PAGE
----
Southern Changes

The Journal of the Southern Regional Council, 1978-2003

Article

Go to Article List for Southern Changes. Volume 2, Number 1, 1979

Harris Neck Battles U.S. Government

By Chini

Vol. 2, No. 1, 1979, pp. 14-17

For the people of a tiny fishing and farming community located on Georgia's rich Atlantic coast, standing up to the Klan and going to jail are but small prices to pay in their 37-year struggle with the United States government for reclamation of their community.

Taken in 1942 by the federal government for the World War II campaign, the 2,687 acres of land known as the Harris Neck community provided an economic base for 75 to 95 Black families.

Located 40 miles south of Savannah, Georgia, this plenteous tidal basin, intersected by three navigable rivers, is a natural bed for oysters, crabs, shrimp and clams. The topsoil of the area is a fecund mixture of black dirt and white sand.

So rich was this land that not only were all the community's substantive needs met, but also an economic base was built. The families before 1942 has built an oyster cannery, fishery, and processing facilities for the food grown in the productive "truck gardens" located on the land. The only item that families had to purchase from outside their community was flour.

Because of the closeness of the community, the culture had remained very strong, with histories and skills being passed from generation to generation. Many Africanisms were preserved in the rich "gullah" tradition of the Georgia Sea Islands.

The Black families had lived on this land since


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January 16, 1868 when General William T. Sherman issued the celebrated Field Order No. 15, which set aside all the Sea Islands, from Charleston to Port Royal, and adjoining lands to a distance of thirty miles inland, for the use of Blacks. This coastal area had been under the control of rich white planters, who had fled the land in fear during the Civil War.

Blacks were given title to 485,000 acres of land, including parts of the . dread "Peru Plantation" located in McIntosh County, Georgia. This is the parcel of land, settled by these 75 to 95 Black families, that later became known as the Harris Neck community.

The takeover of Harris Neck by the federal government during World War II began a chain of events that continues even today. While the men of the community were in Europe shouldering their share of the U.S. war effort, the federal government, encouraged by local businessmen, came to Harris Neck, gave its residents a 48hour notice to move, set fire to their homes and their crops, bulldozed their community burial ground and gave the residents as little as $2.44 per acre for destruction of their lives and livelihood.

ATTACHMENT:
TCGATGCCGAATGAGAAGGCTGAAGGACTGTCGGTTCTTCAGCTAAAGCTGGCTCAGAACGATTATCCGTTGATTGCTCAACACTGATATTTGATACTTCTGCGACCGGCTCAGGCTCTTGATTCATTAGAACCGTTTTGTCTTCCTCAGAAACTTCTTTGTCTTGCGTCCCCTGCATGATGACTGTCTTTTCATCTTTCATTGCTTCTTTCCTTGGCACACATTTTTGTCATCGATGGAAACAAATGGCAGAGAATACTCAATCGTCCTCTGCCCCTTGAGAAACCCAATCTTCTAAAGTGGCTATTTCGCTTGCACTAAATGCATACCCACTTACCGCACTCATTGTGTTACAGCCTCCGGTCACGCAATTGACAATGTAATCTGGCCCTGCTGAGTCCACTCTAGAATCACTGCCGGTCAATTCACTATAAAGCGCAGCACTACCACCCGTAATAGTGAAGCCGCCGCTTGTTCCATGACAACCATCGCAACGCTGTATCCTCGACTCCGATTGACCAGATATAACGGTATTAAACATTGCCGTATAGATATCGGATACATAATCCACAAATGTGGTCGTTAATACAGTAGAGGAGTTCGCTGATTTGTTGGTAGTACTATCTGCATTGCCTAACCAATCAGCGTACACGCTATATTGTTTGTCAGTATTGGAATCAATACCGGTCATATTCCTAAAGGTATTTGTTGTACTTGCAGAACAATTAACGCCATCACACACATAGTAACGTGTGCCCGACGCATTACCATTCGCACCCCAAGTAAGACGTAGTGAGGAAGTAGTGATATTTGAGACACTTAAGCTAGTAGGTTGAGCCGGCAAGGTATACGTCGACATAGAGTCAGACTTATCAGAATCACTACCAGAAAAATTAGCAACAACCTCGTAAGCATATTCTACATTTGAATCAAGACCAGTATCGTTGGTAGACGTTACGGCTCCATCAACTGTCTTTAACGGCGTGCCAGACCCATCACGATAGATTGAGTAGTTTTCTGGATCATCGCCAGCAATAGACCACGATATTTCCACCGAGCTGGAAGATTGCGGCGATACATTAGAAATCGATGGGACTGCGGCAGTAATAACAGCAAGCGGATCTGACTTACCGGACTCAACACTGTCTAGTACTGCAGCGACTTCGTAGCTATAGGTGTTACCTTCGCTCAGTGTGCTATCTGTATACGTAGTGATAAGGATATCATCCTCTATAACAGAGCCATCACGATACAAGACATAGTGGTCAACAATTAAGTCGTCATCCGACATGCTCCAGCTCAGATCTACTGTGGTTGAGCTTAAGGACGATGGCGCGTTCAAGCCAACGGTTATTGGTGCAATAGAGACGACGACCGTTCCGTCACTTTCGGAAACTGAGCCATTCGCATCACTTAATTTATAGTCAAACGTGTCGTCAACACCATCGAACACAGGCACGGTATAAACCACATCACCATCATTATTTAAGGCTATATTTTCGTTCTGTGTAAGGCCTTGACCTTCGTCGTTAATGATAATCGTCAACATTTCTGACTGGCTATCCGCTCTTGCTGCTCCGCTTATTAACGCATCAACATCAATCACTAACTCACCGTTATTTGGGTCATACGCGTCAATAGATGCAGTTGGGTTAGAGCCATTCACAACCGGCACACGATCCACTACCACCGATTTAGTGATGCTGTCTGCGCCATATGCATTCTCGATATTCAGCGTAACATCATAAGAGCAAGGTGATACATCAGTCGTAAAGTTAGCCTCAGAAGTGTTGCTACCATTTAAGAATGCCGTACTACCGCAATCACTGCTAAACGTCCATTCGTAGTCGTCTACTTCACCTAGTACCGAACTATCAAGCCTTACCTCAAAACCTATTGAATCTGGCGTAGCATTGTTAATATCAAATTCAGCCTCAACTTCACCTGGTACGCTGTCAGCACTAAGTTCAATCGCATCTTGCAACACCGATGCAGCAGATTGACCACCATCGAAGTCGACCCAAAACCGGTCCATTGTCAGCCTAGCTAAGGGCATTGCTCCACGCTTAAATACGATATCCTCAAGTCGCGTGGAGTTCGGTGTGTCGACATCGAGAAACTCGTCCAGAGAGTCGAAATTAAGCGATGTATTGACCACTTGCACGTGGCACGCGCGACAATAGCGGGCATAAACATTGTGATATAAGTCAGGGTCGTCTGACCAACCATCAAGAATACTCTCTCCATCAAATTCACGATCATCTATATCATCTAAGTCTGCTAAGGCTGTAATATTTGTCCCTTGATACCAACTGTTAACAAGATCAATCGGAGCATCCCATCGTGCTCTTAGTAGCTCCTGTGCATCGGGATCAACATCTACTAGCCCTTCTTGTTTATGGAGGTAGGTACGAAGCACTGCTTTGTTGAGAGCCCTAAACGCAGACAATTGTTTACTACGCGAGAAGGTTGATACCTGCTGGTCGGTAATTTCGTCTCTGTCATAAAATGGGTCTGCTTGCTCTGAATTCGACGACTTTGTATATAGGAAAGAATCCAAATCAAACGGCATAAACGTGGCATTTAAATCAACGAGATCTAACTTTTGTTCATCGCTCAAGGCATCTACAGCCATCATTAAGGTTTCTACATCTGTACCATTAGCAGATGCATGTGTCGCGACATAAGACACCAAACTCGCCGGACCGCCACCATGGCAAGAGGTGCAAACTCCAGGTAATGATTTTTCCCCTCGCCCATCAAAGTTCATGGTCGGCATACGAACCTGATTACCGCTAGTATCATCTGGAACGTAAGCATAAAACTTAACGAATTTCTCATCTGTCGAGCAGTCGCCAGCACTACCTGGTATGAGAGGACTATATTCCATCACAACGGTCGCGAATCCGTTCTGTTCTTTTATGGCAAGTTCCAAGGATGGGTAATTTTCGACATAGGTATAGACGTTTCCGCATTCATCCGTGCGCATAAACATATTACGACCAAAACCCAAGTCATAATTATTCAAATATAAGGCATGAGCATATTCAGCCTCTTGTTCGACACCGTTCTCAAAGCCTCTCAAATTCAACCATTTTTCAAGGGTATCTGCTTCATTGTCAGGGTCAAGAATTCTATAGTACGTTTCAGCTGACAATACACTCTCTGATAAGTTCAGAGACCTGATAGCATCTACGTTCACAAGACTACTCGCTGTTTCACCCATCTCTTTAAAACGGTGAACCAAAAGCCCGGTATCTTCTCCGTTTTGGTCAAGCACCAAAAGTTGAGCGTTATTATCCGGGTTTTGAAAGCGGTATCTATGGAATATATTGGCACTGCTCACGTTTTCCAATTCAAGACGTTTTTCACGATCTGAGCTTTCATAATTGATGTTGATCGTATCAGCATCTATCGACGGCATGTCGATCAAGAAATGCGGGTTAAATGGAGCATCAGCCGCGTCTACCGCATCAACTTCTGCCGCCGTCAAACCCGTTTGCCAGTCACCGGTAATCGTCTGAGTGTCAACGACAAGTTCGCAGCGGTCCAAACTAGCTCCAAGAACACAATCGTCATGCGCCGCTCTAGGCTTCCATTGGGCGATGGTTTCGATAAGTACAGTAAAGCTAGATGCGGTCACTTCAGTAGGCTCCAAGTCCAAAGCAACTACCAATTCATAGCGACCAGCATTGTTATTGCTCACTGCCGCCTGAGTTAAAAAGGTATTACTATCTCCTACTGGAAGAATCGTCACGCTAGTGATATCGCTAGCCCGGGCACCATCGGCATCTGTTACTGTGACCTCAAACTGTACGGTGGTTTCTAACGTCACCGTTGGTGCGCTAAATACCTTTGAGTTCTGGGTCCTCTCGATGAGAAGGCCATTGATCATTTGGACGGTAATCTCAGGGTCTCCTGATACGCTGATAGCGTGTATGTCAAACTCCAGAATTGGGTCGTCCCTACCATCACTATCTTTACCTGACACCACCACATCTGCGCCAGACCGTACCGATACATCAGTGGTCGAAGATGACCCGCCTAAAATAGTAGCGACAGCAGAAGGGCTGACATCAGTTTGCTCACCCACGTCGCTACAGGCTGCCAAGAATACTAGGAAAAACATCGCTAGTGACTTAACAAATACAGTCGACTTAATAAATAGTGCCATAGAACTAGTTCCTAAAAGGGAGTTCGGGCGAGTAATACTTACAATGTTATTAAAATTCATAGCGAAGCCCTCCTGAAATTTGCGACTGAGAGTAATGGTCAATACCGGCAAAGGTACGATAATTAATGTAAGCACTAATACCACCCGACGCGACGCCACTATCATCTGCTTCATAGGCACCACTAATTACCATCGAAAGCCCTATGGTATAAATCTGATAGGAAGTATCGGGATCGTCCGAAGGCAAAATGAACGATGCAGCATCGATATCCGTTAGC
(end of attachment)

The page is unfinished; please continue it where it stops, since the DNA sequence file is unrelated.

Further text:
One of the businessmen involved, E.M. Thorpe, received nearly$ 14,000 for his 26 acres of land and retained 14 acres of land located on one of the three intersecting rivers, while another businessman, Irving Davis, not only sold the Harris


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Neck families a 26-acre tract on which they are still "temporarily" relocated, but also retained grazing rights on the land for his herd of cattle.

All Harris Neck families contend that the government promised to return this land at the end of the war. However, upon the foundation of crushed bones, charred homes and thwarted lives, the U.S. government erected a "temporary" air base consisting of three 5,000 feet runways, a water system, docks, roads and approximately 98 buildings to house the Third Fighter Command.

Many residents moved from their land would not live to know that this air base was never used extensively because of the marshy conditions of the land and the proximity of other war time military installations. Many would also never know that this land was not to be returned by the U.S. government to its rightful heirs. Soon after the war, the voice of the Harris Neck community was lost in the roar of land speculators including churches, various businesses, as well as local individuals.

The chances of returning home grew even slimmer for the Harris Neck residents when, in 1944, the Surplus Property Act gave federal agencies and state and local governments priority over the rights of the former residents. Under the Farm Credit Administration and the War Assets Administration, McIntosh County was named receiver of the 2,687 acre tract. County Attorney Paul J. Varner pointed out that McIntosh County had "big plans" for maintenance of the air base facilities.

These "big plans" never commenced. Soon after county takeover of the land, local government officials and businessmen came in and looted the government property.